Lawyers for the disgraced entrepreneur Elizabeth Holmes said this week that she would be unable to afford to pay $250 each month to victims of her failed-blood testing start-up, Theranos, after leaving prison.
Ms. Holmes, 39, began an 11-year, three-month prison sentence in Texas in May after she was found guilty last year of four counts of wire fraud and conspiracy for defrauding investors about her company’s technology and business dealings.
Last month, a federal judge in California ordered Ms. Holmes and her former business partner, Ramesh Balwani, to pay $452 million in restitution to investors who were defrauded, including the media mogul Rupert Murdoch.
Federal prosecutors asked the U.S. District Court for the Northern District of California last week to correct “clerical errors” in court records. One of the suggested corrections would require Ms. Holmes, as part of her restitution, to pay either $250 or at least 10 percent of her earnings, whichever is greater, each month after she is released from prison.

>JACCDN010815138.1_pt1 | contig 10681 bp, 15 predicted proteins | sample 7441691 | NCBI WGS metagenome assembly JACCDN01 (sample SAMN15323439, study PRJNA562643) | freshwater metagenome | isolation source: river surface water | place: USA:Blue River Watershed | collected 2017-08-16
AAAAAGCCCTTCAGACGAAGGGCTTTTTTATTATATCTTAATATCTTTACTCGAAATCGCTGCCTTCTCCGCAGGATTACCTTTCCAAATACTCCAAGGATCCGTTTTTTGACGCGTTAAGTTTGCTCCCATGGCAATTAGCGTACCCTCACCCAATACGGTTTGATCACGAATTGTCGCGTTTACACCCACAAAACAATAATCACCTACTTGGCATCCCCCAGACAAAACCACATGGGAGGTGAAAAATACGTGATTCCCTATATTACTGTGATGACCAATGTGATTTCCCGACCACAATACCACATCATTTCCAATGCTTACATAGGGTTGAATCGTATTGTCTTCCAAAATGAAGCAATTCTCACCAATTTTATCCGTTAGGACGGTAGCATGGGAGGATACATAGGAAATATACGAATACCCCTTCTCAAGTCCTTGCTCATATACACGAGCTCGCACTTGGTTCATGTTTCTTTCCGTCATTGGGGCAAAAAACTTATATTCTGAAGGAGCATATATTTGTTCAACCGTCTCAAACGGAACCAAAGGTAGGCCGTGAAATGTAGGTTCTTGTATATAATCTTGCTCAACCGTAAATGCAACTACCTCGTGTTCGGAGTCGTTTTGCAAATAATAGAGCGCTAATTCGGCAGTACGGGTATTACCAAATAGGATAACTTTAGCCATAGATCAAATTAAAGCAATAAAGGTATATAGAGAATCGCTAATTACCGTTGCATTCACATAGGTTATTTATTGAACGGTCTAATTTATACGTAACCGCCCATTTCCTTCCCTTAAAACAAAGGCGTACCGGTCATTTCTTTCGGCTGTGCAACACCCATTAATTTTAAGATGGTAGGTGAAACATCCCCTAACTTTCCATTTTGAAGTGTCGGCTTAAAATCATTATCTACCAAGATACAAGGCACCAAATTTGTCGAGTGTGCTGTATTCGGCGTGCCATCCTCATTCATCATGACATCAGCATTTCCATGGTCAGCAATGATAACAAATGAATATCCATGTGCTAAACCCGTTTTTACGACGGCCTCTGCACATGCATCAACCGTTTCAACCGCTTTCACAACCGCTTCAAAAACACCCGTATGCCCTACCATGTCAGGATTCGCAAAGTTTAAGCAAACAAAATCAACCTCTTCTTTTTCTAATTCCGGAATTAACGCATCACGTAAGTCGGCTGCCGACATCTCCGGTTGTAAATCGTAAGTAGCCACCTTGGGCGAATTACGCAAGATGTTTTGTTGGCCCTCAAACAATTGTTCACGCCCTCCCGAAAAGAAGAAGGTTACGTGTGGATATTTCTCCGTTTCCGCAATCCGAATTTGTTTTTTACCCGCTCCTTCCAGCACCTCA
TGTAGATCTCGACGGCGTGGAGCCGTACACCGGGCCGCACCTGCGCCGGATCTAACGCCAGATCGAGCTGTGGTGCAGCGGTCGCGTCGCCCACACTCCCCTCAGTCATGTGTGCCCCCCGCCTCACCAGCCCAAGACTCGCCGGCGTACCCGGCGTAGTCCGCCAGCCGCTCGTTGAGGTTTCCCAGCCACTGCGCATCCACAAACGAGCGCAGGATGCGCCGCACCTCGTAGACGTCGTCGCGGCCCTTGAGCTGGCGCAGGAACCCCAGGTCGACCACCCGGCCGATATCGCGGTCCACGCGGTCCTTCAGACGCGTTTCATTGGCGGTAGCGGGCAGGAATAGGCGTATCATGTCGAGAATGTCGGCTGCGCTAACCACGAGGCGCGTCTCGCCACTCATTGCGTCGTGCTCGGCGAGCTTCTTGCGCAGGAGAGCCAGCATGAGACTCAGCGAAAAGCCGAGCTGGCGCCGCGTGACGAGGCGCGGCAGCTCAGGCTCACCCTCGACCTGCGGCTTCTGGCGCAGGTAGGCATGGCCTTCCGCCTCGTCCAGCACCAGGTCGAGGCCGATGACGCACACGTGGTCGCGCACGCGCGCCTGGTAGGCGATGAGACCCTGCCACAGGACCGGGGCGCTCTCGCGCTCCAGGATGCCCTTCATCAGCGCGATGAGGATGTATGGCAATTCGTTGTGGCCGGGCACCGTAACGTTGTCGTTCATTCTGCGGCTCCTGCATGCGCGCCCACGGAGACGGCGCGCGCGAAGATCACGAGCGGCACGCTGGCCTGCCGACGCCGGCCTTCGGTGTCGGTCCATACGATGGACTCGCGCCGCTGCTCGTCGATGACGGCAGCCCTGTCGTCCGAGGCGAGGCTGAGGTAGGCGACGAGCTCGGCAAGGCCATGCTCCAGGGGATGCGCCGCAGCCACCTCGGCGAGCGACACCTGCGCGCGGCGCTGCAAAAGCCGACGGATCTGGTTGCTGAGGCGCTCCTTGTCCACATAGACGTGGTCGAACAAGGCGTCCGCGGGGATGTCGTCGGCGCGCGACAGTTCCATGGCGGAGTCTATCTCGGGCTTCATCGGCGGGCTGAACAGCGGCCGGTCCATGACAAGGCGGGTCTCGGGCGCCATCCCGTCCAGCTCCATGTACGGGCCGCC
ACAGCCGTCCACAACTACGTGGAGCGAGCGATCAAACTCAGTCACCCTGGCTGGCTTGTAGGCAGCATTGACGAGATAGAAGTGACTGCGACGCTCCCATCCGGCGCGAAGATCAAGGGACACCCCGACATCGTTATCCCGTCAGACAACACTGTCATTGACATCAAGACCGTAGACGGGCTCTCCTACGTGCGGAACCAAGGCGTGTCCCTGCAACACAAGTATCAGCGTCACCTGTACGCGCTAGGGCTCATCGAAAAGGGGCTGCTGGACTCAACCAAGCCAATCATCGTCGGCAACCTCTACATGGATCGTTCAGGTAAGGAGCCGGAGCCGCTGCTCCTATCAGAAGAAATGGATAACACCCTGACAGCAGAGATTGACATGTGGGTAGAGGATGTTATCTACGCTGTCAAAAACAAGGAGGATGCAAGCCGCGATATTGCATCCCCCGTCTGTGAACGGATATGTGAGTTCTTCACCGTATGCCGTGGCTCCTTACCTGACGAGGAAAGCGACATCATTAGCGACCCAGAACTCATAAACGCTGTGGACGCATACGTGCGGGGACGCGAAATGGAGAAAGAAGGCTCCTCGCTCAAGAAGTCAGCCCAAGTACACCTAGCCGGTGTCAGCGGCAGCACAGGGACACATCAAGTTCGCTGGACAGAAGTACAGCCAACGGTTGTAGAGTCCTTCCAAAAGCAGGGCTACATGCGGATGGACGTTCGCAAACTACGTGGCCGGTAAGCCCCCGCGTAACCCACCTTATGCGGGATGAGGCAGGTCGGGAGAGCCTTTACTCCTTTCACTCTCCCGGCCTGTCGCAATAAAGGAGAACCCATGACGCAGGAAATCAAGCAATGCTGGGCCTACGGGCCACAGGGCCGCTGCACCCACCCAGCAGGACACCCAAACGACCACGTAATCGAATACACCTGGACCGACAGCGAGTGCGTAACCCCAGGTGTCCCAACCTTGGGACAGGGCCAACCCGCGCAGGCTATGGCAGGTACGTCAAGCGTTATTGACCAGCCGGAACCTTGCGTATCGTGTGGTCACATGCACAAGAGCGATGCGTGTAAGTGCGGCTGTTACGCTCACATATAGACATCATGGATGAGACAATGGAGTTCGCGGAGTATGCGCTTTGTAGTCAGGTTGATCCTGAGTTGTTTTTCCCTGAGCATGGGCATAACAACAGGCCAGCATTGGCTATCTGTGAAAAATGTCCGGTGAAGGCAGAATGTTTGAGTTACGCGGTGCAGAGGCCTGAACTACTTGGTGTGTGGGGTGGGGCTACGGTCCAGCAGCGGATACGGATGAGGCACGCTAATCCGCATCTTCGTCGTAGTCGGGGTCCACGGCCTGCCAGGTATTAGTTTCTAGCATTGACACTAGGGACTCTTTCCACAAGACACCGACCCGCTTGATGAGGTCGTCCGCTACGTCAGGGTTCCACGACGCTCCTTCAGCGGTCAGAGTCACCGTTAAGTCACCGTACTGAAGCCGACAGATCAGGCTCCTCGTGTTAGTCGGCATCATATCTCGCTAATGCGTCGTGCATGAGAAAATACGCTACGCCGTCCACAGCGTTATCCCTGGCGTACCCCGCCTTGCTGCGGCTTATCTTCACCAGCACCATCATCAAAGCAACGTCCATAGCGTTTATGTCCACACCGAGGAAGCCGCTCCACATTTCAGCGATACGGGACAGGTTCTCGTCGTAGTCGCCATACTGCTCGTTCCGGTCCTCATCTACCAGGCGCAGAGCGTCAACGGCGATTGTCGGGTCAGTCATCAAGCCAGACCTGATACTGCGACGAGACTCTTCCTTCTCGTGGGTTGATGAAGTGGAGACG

Ms. Holmes’s lawyers objected to this proposed change in a filing on Monday and said the court had substantial evidence showing that she had “limited financial resources.”
Her lawyers also disputed the government’s argument that the change would align with the payment schedule for Mr. Balwani, who was tried separately and is serving a nearly 13-year sentence on fraud charges. He has to pay at least $1,000 per month after he is released from prison, according to court records.
Ms. Holmes and Mr. Balwani have appealed their cases.
Ms. Holmes’s lawyers argued that it was appropriate that the two had been treated differently in sentencing. “There is no indication in the record that the absence of a change to the schedule after she is released was a clerical error,” the filing said.
Lawyers representing Ms. Holmes and the U.S. government did not immediately respond to a request for comment on Thursday.
Other entities listed as victims for the purpose of restitution include RDV Corporation, an investment firm representing Michigan’s wealthy DeVos family, which invested $100 million in Theranos, and several investment vehicles tied to Don Lucas, a Silicon Valley venture capitalist who died in 2019.
Ms. Holmes raised $945 million for Theranos, a company she founded in 2003 after she dropped out of Stanford University. She promised that the company would revolutionize health care with tests that could detect a variety of ailments with just a few drops of blood. But the claims unraveled after a 2015 investigation by The Wall Street Journal revealed that its blood-testing technology did not work. Theranos dissolved in 2018.